When the new PocketWizards were used on top of an EOS-1Ds Mark III, remote flashes would occasionally not fire, or misexpose the frame. Plus, if the camera was set to a high shutter speed, it would sometimes drop to its X-sync speed unexpectedly. This has been fixed. (A similar shutter speed shift could also occur with the EOS-1D Mark III, 5D Mark II and possibly other models, and the shift should now no longer occur with these models also).

Shooting at a shutter speed above 1/500, then switching to a shutter speed below 1/250, could cause the flashes to no longer fire in sync with the camera. This has been fixed.

The Speedlite 430EX, used as a remote on a FlexTT5, would sometimes overexpose. This has been fixed.

Flash triggering during the calibration shot is no longer wacky. This wasn't so much a bug or even an actual problem, but more of a quirk that LPA Design has smoothed over for a more pleasant user experience when performing the calibration shot.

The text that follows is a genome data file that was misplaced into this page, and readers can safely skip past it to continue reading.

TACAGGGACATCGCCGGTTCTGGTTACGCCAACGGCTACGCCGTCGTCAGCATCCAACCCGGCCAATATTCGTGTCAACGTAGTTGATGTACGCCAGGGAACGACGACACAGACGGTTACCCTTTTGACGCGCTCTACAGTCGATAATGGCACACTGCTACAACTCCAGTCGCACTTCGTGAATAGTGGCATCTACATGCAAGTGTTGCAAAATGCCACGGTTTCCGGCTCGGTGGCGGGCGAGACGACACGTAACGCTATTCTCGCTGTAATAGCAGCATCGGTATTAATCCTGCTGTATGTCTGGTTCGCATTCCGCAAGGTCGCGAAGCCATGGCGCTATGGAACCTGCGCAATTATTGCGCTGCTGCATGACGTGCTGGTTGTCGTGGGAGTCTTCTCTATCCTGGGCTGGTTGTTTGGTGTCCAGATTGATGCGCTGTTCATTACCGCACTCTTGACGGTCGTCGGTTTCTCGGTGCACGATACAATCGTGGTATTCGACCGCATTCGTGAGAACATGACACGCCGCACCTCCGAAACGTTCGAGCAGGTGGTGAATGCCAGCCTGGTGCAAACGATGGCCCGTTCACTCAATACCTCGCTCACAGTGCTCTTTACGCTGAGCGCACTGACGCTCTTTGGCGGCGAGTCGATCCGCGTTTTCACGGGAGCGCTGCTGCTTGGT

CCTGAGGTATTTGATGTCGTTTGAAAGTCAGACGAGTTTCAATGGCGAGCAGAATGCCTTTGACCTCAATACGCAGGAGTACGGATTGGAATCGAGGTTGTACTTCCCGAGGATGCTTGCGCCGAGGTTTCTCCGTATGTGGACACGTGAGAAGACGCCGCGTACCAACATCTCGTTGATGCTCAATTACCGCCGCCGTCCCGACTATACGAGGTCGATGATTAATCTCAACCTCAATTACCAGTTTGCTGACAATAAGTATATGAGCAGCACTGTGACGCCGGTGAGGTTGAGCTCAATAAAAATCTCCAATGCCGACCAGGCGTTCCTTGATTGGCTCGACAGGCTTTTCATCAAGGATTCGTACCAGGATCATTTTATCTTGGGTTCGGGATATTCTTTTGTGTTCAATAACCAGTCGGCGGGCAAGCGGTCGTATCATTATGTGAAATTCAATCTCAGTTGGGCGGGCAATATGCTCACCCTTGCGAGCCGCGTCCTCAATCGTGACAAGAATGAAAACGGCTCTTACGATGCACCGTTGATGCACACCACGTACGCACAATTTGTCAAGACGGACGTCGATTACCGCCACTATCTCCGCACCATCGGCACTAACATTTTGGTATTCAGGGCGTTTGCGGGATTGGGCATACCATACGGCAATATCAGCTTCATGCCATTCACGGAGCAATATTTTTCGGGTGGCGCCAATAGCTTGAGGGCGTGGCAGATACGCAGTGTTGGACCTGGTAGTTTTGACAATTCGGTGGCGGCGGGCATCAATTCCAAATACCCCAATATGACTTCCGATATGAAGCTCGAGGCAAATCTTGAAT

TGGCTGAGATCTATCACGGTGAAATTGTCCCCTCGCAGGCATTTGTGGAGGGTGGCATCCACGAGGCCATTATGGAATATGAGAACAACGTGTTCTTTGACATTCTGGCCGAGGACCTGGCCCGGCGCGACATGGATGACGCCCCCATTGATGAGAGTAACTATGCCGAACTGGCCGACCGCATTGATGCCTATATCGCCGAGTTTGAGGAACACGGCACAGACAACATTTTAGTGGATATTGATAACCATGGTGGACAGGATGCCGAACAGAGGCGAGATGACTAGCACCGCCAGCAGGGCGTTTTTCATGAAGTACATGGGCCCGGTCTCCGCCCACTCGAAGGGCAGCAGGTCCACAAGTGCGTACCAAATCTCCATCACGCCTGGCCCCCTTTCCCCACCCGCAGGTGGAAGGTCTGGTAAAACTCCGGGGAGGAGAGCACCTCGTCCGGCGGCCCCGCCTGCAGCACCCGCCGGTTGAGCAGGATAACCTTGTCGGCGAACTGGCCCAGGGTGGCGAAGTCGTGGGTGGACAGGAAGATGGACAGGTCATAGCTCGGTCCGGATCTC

Specifically, if you'd noticed that remote flashes wouldn't fire in sync when the transmitter was first turned on and the first picture was taken, that behaviour has now been changed so that the flashes will fire all at the same time for that first frame.

The first picture is still the calibration shot from which the MiniTT1 or FlexTT5 transmitter gathers necessary data to do HyperSync, which is to say that HyperSync isn't active until the second picture and beyond. So the flashes will fire in sync with the first picture, but without benefit of HyperSync. HyperSync works thereafter.
When attaching a Speedlite to a FlexTT5 and turning it on, the flash will fire one time at low power. This is both a small feature addition, confirming that the flash has been fully and properly inserted into the shoe of the FlexTT5, and a change that allows the new remote manual power control functions to work. You'll notice, with some or perhaps all compatible Canon Speedlites, that if the flash's capacitor isn't fully charged at the time the connection confirmation routine occurs, the flash won't fire but the AF assist light will illuminate briefly. What's being communicated to the user is the same: the link between FlexTT5 and Speedlite has been successfully established.